Since 9/11, the homeland security threat landscape has shifted. In the terrorism space, the urgent threat is now from Americans themselves radicalized by domestic architecture—white supremacists have devastated communities from Charleston, South Carolina, to Poway, California. Today’s terrorists are rarely Muslims; in fact they are very often Christian extremists. The Poway gunman, who attacked a synagogue, killing one, invoked several bible readings in his manifesto, also declaring, “My God understands why I did what I did.” According to a D.C. police officer who defended the Capitol on January 6, “It was clear the terrorists perceived themselves to be Christians.”

What does this terrible tradition mean in this moment? Will Americans respond by attacking the communities or institutions from which new extremists come? 

The persecution of an entire minority group based on the actions of a handful of its representatives is a terrible American tradition and, twenty years after 9/11, it’s time for it to end. We need to listen to and understand how one community being targeted undermines the American fabric, the City-on-a-Hill’s entire raison-d’être. Times of tragedy—like 9/11 and the coronavirus pandemic—should be times where all Americans rally around one another, and protect the weakest among us.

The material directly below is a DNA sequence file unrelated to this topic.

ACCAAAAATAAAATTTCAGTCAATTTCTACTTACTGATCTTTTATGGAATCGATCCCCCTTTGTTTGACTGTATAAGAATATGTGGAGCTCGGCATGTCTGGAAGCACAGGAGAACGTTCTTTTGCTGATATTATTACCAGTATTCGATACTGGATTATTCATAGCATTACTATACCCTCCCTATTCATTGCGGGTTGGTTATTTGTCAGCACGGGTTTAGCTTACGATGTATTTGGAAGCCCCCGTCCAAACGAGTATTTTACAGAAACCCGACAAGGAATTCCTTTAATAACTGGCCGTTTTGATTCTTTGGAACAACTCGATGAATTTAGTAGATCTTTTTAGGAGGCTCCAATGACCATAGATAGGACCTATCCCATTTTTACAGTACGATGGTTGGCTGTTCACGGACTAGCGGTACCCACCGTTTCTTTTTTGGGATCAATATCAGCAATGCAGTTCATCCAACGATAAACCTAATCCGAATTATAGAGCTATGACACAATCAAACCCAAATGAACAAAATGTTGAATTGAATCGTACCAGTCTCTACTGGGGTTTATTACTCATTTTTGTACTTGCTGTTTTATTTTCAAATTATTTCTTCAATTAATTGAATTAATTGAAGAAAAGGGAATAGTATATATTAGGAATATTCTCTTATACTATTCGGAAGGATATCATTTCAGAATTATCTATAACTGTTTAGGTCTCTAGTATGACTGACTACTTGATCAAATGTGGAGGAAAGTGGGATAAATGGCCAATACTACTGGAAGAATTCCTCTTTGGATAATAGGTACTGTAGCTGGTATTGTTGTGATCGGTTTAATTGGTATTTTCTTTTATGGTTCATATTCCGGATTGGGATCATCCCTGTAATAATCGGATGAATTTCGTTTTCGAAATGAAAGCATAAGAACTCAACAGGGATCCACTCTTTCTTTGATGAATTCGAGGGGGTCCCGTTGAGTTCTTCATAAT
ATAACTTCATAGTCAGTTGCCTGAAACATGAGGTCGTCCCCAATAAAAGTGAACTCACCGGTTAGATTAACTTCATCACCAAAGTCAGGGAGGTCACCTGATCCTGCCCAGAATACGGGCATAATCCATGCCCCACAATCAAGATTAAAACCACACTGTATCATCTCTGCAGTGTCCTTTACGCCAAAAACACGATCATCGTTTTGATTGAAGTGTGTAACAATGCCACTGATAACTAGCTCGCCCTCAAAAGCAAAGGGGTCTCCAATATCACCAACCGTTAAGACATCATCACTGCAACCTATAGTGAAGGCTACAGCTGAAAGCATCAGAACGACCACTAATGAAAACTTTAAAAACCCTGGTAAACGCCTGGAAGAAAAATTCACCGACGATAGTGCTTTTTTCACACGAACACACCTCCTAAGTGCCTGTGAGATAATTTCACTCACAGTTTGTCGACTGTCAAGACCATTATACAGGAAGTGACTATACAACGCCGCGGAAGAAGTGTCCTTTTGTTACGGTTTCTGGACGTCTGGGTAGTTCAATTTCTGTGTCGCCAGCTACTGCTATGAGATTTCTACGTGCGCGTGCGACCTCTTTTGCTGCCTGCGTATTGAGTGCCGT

Let us stop looking for scapegoats.

Let us come together.

Let us break the tradition once and for all.


Farah Pandith is a former senior US diplomat and author of "How We Win: How Cutting-Edge Entrepreneurs, Political Visionaries, Enlightened Business Leaders, and Social Media Mavens Can Defeat the Extremist Threat." She is a senior fellow with the Future of Diplomacy Project at Harvard Kennedy School's Belfer Center for Science and International Affairs and an adjunct senior fellow at the Council on Foreign Relations.

 Jacob Ware is a research associate for counterterrorism at the Council on Foreign Relations.

For more information on this publication: Belfer Communications Office
For Academic Citation: Pandith, Farah and Jacob Ware.“Ending the Worst American Tradition: 20 Years After 9/11.” Belfer Center for Science and International Affairs, Harvard Kennedy School, September 8, 2021.

The Authors

Headshot of Jacob Ware